Jul 22 – 27, 2018
US/Eastern timezone

Phase 2 Upgrades for the HAYSTAC Axion Experiment

Jul 24, 2018, 6:10 PM
117 (MacMillian)



Brown University Providence, Rhode Island, USA
Talk Direct Detection 2.5 Direct Detection


Kelly Backes (Yale University)


The axion was first proposed as a solution to the strong CP problem, and also serves as a well-motivated dark matter candidate. HAYSTAC is a dark matter axion experiment designed to detect cosmic axions through their conversion into photons using a high $Q$ microwave cavity detector. The flexibility of HAYSTAC's platform allows for the development of new microwave cavity and amplifier concepts in an operational environment, and is the first to explore the axion model band above 20 $\mu$eV. HAYSTAC has now concluded Phase 1 of the experiment and has excluded axions in the range 23.15\,<$\, m_a $\,<$\,$24.0$\,\mu$eV at with two photon coupling at $\rm g_{\alpha\gamma\gamma}\,> \,2\times10^{-14}\,$GeV$^{-1}$. I will discuss the changes to the experiment that have been made in preparation for Phase 2. These include a refurbished cavity, improved cryogenics, and the addition of a squeezed-state receiver.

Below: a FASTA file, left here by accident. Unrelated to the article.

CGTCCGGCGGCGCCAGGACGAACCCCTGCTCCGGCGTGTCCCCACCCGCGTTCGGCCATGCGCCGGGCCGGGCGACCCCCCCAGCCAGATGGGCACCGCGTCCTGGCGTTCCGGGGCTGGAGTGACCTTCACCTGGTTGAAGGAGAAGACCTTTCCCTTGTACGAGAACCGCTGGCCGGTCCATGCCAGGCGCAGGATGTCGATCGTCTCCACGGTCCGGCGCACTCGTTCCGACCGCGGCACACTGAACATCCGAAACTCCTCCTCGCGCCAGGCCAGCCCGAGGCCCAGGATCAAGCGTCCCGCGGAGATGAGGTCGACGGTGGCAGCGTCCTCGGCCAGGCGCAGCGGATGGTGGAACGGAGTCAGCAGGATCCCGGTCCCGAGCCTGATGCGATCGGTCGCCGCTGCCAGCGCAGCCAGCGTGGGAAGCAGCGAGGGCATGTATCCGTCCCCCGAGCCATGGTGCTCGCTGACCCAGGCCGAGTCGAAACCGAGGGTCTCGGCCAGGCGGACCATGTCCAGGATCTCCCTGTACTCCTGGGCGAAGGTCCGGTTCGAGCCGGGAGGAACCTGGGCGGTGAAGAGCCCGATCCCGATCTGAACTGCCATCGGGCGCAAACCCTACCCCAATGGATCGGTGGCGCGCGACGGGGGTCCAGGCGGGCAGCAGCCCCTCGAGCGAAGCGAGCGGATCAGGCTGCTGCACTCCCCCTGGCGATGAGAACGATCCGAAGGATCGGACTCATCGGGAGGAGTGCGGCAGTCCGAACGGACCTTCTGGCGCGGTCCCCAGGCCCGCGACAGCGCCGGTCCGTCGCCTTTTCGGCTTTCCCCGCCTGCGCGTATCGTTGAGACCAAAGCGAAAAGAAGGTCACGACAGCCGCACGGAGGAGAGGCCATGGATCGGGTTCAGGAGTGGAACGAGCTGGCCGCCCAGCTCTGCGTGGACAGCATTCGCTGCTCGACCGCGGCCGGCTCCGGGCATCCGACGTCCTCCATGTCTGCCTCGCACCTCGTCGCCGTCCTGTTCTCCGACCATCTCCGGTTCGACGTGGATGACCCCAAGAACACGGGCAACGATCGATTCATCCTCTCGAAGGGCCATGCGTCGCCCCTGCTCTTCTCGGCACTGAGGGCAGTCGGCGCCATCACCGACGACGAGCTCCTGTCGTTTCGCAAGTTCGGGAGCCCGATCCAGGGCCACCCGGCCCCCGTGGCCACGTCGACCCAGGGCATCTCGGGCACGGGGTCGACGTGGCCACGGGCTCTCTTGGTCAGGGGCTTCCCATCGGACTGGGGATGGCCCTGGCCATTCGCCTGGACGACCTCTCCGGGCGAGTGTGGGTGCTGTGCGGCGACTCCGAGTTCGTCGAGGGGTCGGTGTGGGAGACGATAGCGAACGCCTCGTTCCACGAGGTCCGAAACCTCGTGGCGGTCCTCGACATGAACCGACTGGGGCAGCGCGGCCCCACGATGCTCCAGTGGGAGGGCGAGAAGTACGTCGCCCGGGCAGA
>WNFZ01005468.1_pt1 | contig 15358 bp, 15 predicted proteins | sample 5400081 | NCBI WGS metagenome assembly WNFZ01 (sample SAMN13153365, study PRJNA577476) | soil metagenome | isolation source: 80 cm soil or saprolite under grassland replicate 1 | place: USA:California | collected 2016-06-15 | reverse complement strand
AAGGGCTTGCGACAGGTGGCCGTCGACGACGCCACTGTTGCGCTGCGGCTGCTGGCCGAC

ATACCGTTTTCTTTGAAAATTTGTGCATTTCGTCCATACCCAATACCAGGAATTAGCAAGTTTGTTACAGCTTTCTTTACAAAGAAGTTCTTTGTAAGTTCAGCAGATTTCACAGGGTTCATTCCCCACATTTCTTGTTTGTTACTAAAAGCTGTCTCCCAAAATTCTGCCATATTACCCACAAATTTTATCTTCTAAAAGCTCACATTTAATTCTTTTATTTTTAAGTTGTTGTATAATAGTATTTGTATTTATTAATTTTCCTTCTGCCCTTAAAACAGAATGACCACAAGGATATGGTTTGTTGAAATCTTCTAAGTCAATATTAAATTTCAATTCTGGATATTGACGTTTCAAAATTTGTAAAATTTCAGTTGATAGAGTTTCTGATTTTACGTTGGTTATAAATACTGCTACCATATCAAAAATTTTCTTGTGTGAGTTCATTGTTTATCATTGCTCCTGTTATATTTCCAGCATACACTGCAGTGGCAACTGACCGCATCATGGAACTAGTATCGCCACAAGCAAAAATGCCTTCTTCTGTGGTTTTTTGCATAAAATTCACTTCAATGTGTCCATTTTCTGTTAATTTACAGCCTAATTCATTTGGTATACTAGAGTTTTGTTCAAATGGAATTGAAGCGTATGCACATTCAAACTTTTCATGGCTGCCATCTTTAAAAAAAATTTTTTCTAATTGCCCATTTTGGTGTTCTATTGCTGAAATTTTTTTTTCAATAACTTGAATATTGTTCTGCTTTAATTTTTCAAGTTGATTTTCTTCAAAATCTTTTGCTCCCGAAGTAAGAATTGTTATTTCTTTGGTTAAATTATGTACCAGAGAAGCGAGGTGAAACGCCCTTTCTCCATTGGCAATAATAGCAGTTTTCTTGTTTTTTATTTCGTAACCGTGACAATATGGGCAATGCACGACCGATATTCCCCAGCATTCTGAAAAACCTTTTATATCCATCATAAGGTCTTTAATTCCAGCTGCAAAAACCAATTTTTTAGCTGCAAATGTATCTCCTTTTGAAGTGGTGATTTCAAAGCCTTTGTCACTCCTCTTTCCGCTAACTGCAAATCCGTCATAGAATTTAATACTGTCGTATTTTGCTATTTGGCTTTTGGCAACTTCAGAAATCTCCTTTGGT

Primary author

Kelly Backes (Yale University)

Presentation materials